Here’s possibly the biggest thing though. Because the Neo 2T is not an ‘exercise bike’ in the traditional sense, but a direct drive smart trainer and simulator of virtual conditions, if you’re a regular Zwifter, any conditions shown in the Zwift world can be replicated in the bike underneath you – cobbles, slats, gravel, ice, you name it, the Neo 2T can help simulate it.

Genius, definitely. Freaky, beyond a shadow of a doubt. Addictive though, if one of the things that stops you from getting on your bike indoors is the sheer monotonous boredom of pedaling over the same ‘terrain’ all the time. And, as an extra bonus, if you plug in the power cable, you can even enjoy the fun bit of outdoor riding – the sensation of freewheeling downhill!

You’re pretty much as close to outdoor riding as you’re ever likely to be here, while still maintaining an “indoors good, outdoors baaaad” policy. And because the Neo 2T comes with a virtual, rather than an actual flywheel, you get very little intrusive machine noise to destroy the illusion of riding outdoors. It’s almost creepy, but kind of creepy… in a good way.

That virtual flywheel has another advantage over many similar machines, in that you can recapture your power in half a heartbeat – it’s practically digital, off and on. So if, say, you have a cycling session that’s something akin to a spin class – short bursts of high-intensity pedaling, then rest, then back to high – the Neo 2T will take those changes of momentum entirely in its stride. That virtual flywheel means it’s right there with you – except it’s probably panting a whole heck of a lot less.

So, is the Tacx Neo 2T worth buying, then?

That depends. If you’re happy enough with your existing machine, there may not feel like there’s a pressing reason to upgrade to the Neo 2T. If you’re looking for an excuse to trade up though, the Neo 2T certainly has them lined up ready for you. The improved magnet arrangement in the virtual flywheel so you don’t lose resistance – check.

The significant increase in thru-axles, meaning your bike may now be suitable for use with the Neo 2T, when it wasn’t suitable with the standard Neo 2? Check. The incredible quietness and power re-up of the virtual flywheel? Check. The simulation of an impressive number of underwheel conditions? Check. But we’ve sort of been burying the lead.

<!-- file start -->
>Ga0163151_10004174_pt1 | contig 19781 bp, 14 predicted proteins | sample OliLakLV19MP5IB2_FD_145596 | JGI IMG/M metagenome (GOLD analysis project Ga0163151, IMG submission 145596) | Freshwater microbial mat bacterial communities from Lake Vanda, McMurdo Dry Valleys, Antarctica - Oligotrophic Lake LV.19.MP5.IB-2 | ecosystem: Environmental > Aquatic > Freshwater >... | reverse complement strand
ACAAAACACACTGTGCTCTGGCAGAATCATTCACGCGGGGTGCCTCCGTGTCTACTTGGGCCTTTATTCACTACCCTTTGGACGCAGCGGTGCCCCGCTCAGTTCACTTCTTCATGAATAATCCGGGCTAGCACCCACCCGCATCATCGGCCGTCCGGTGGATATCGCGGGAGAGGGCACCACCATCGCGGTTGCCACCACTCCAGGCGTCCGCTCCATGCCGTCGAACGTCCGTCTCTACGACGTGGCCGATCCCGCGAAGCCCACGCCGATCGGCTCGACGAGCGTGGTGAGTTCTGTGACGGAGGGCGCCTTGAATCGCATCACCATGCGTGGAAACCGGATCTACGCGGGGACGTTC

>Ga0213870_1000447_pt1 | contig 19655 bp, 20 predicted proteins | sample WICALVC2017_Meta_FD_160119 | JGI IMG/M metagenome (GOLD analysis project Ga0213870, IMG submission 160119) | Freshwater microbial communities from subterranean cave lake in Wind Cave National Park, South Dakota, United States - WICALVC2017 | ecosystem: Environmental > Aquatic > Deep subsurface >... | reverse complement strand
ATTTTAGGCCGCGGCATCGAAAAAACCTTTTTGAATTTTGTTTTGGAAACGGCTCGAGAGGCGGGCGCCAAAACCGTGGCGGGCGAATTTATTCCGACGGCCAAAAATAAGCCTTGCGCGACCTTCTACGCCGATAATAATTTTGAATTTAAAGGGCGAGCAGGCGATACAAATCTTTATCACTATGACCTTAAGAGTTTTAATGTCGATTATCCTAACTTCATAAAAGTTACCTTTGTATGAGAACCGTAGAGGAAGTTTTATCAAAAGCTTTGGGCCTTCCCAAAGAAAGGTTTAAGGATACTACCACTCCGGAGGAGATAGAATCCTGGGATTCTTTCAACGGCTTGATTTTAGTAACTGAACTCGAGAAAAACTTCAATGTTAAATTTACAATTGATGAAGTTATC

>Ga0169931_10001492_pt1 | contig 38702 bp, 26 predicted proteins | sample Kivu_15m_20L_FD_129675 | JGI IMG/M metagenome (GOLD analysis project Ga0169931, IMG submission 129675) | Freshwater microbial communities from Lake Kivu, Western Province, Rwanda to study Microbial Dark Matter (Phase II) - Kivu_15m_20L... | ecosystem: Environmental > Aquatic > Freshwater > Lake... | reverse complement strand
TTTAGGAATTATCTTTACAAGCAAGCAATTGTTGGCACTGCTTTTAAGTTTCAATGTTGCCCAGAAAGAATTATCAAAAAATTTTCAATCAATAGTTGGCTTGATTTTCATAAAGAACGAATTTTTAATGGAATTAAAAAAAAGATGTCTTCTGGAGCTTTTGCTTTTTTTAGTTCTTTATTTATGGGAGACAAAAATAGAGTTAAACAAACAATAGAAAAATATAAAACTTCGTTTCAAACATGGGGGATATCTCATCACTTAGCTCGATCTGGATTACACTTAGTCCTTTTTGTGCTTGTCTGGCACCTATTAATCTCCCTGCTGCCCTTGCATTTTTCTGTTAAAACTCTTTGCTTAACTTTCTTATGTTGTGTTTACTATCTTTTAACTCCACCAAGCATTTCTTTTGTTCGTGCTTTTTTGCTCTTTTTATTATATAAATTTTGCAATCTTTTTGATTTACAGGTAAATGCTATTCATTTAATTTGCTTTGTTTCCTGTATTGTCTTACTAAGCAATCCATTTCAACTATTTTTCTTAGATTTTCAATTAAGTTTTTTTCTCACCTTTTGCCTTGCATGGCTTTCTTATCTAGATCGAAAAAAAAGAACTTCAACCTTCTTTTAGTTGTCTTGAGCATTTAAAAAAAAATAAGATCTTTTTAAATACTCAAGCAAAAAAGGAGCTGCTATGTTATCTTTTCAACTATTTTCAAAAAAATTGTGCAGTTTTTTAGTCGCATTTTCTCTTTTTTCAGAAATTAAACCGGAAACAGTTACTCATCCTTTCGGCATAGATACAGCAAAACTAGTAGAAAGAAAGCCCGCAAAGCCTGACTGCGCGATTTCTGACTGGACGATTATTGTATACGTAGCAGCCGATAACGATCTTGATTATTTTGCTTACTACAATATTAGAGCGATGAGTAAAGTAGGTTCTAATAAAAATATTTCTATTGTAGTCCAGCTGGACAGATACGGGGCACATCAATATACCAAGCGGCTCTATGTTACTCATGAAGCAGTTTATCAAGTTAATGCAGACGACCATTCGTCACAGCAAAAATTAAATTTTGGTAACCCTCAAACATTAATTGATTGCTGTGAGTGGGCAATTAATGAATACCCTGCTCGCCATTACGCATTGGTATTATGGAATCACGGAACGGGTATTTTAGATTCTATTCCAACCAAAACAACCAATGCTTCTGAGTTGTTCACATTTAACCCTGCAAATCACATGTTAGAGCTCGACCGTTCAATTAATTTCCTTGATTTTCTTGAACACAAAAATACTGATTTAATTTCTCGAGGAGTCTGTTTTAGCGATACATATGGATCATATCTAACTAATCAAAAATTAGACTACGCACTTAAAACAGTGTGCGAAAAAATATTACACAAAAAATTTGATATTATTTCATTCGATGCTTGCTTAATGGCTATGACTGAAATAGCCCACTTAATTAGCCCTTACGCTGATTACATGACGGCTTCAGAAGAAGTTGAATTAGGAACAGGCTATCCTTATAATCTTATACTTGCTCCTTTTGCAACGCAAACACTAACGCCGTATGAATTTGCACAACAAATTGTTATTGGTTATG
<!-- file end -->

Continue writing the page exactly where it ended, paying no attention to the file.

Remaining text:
The Neo 2T is now by any means the cheapest example of its kind on the market. But it does put a trick up your handlebars which sets it apart from most of the competition.

You can use the Neo 2T with no power cable connected.


Sure, you lose the ability to simulate freewheeling downhill if you unplug it. But then again, if you unplug most similar devices on the market, what you have is an unresponsive stone. The Neo 2T is completely unfazed by going power-free.

Why does that matter?

It matters because you can set it up anywhere – you don’t have to be tethered to a wall socket. That means you can use it in your garden if you want the benefits of fresh air without the burden of other human beings. You can use it in your garage and bother no one in the house with your panting and gasping and begging for death.

You can even, if you have a balcony, use it on your balcony, watching the real world go by while in the virtual world crushing the cycling hopes and dreams of Dan and Mikayla from Finance as you power on up the hill they haven’t trained for, with your pedal performance data egging you on to a sleeker, more productive pedal pattern this time.

Yes, the Tacx Neo 2T is more expensive than many other direct-drive smart trainers. That might be an issue if you want to get one, especially as trainers like the Wahoo Kickr and the Drivo II can give you equivalent performance in things like volume and ease of app connection.

So, what are you getting for your extra dollars? 

Where’s the bang for those extra bucks that makes taking home a Neo 2T the smart move?

Certainly, there’s value in its ability to simulate a quick staggering number of underwheel conditions for a real ‘out on the road, or trail, or favorite route’ feel.

But most of all, the bonus is in that freedom from the power socket. Being able to set up the Neo 2T anywhere you like and, with the understanding that freewheeling’s a no-no, being able to do all the things other smart trainers can do while entirely untethered – that’s where the Neo 2T earns its bigger asking price.